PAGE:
Thrush Infection Infants

Thrush (also called candidiasis) is a yeast infection. This infection can occur in anyoneadults and childrenbut is most often seen in infants, especially in the first two months after birth. The yeast that causes thrush is present in everyoneon the skin, in the mouth, and in the gastrointestinal tractbut it’s usually kept in balance by the presence of other bacteria and microorganisms.

Causes of Baby Thrush

Thrush in infants is a result of the fungus candida albicans, the same fungus responsible for vaginal yeast infections. The fungus is always present, but when an imbalance occurs, the fungus grows out of control.

Most infants acquire the fungus from their mothers during the passage through the birth canal. This explains why most infants with thrush display symptoms of it within the first two months of their lives.

Symptoms of Thrush in Infants

A baby with oral thrush develops creamy white lesions in the mouth. The lesions can appear anywhere in the mouth, but most commonly occur on the sides. The lesions are often painful and may bleed if rubbed or scraped. Because of the pain, babies with oral thrush are fussy when feeding and may pull away from the breast frequently.

Oral Thrush or Milk Residue?

Oral thrush may be mistaken for milk residue. One way to check is to look inside the lower inner lip since milk residue isn’t normally found there. Milk residue can be easily wiped away.

If you’re unsure whether the patch of white on your baby’s tongue is milk residue or thrush, take a gauze-covered finger and gently brush at it. If it wipes away easily, it’s milk residue. If it doesn’t wipe away, or if it wipes away to reveal an inflamed, bleeding area, it’s thrush.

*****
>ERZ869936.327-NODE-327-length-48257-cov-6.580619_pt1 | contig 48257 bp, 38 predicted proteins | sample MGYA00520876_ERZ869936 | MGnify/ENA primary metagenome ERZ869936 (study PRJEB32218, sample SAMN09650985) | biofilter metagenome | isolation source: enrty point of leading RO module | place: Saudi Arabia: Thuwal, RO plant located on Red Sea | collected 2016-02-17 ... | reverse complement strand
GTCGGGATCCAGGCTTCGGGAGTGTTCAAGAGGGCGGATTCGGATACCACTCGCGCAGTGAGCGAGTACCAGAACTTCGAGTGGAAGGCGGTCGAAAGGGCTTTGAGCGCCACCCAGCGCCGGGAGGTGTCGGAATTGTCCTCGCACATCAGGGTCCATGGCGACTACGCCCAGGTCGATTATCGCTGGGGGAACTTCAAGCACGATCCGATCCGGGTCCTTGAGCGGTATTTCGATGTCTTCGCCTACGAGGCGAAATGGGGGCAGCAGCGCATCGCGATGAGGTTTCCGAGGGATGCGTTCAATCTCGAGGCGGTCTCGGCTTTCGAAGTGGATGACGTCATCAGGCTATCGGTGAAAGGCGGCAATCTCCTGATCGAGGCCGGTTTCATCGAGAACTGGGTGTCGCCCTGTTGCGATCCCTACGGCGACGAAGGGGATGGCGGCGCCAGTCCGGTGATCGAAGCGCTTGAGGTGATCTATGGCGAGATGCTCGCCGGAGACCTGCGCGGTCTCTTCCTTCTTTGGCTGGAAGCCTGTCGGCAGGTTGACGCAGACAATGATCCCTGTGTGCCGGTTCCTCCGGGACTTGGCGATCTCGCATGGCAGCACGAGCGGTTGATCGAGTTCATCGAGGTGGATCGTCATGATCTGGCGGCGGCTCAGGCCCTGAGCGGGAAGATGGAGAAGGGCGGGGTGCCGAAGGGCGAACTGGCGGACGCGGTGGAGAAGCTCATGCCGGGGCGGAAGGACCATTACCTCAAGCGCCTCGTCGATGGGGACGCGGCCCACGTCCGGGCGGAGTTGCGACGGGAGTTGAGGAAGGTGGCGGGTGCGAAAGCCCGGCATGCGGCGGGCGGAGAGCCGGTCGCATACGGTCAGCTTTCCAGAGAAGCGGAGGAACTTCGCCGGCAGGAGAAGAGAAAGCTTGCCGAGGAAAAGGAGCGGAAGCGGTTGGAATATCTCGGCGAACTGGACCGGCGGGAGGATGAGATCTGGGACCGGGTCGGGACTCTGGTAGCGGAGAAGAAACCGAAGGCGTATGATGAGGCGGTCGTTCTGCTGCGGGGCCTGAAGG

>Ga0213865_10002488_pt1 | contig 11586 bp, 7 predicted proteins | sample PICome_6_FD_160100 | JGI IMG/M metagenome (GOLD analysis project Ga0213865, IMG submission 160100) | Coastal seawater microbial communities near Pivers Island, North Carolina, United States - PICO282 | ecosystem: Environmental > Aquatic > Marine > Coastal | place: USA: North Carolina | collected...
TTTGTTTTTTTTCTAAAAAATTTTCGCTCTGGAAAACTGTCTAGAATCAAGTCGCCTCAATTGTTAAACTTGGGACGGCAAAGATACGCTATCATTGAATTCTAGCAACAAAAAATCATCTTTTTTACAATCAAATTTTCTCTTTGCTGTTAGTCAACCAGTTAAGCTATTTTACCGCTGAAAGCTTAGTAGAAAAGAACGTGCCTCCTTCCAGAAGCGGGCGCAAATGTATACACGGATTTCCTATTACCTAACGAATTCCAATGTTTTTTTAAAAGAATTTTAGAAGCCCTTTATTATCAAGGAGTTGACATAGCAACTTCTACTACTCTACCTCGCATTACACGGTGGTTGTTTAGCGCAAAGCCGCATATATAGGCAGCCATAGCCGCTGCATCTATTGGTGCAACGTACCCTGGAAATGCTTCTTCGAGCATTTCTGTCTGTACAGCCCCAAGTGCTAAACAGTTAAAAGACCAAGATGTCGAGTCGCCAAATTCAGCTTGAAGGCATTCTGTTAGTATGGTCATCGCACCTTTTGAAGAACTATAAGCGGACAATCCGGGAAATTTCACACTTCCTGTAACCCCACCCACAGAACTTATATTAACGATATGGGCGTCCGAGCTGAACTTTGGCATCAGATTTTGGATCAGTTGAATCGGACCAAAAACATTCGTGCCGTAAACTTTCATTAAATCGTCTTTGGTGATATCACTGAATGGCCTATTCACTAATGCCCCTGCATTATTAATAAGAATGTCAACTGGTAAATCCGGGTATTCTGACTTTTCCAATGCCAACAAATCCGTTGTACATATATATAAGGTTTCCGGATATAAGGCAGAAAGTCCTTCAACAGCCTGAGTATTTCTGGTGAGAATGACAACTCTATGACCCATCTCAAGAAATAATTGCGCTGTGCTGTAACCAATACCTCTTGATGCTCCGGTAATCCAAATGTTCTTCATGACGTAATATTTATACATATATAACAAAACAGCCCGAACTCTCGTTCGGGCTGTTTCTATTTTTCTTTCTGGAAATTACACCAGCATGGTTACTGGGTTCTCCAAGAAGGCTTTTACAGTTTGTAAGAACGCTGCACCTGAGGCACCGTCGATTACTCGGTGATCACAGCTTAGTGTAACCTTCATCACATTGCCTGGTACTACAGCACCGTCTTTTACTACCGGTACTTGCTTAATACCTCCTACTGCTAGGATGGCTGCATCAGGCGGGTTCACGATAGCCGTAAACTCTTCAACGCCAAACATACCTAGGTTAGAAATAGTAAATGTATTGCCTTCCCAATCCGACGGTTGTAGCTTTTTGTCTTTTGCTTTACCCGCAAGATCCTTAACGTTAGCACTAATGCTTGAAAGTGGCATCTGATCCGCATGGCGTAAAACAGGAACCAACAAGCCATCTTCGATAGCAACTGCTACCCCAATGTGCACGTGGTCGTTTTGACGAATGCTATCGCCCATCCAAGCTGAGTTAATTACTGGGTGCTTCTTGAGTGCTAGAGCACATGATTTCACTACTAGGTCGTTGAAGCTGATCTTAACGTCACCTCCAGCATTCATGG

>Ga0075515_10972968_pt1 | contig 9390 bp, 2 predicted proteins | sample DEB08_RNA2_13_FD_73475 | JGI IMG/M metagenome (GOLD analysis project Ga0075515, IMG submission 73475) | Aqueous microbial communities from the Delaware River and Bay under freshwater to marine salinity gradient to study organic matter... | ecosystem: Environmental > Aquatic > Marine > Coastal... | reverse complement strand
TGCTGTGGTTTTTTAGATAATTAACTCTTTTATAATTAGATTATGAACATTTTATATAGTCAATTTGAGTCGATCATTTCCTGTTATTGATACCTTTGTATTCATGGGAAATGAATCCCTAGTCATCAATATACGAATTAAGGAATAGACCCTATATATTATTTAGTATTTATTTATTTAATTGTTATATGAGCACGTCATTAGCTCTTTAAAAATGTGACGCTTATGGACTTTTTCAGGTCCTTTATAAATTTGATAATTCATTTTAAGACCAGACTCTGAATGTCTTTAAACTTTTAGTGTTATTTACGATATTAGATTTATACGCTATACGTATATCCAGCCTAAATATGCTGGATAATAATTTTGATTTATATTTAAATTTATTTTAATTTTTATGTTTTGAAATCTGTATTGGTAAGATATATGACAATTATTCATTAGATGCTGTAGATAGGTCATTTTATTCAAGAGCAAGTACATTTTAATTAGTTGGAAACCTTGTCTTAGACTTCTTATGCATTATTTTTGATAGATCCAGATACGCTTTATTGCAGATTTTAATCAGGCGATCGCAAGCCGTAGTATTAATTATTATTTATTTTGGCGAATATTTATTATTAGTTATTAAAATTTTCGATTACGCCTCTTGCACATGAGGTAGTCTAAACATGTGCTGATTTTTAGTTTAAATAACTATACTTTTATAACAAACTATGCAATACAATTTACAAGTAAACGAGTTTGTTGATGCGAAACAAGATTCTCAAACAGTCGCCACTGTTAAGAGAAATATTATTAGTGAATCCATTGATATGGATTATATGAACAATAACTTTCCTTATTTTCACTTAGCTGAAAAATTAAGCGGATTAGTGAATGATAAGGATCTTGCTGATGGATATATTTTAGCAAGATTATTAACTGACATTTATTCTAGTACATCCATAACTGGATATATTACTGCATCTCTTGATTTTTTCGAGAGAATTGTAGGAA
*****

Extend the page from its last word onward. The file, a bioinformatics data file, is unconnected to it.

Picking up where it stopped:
Diaper Rash and Thrush

Bacteria and fungus thrive in warm, moist areas. The area covered by the diaper is usually a warm, moist area. Diaper rash is often the result of a fungal or bacterial infection. Candida albicans is no different. It can infect the skin around the groin. Don’t be alarmed if your baby has a diaper rash, though, as it often goes away in a few days.

Breastfeeding Mothers Beware

Thrush can and does pass between mother and child, especially during breastfeeding. The fungus can cause the breasts and nipples to become inflamed and tender, discouraging the mother from nursing. If you and your baby have thrush, treat both conditions or the fungus will continue to pass back and forth between mother and child.

Treating Infant Thrush

Medications aren’t usually necessary to treat thrush. The fungus usually resolves itself within a few weeks. The mother should wash everything that comes into contact with her breasts or the baby’s mouth in order to prevent re-infection.

In serious cases of thrush, antifungal medication may be prescribed.

If for some reason the thrush is persistent and treatment doesn’t relieve symptoms, thrush may be a result of an underlying disorder. In this case, a doctor will have to treat the underlying disorder in order to treat the thrush.

Resources

Andersson, I. (2004). Ask the midwife: Infant thrush. Willy StreetCo-op Reader.

BabyCenter LLC. (updated 2005). Thrush (0-12 months).

Greene, A. (1996). Thrush.

Hawthorne, A. (updated 2005). Natural remedies for thrush.

Mayo Foundation for Medical Education and Research. (updated 2004). Diaper rash.

Mayo Foundation for Medical Education and Research. (updated 2003). Oral thrush.

U.S. National Library of Medicine. (updated 2002). Oral thrush. MedlinePlus Medical Encyclopedia.

U.S. National Library of Medicine. (updated 2003). Thrush. MedlinePlus Medical Encyclopedia.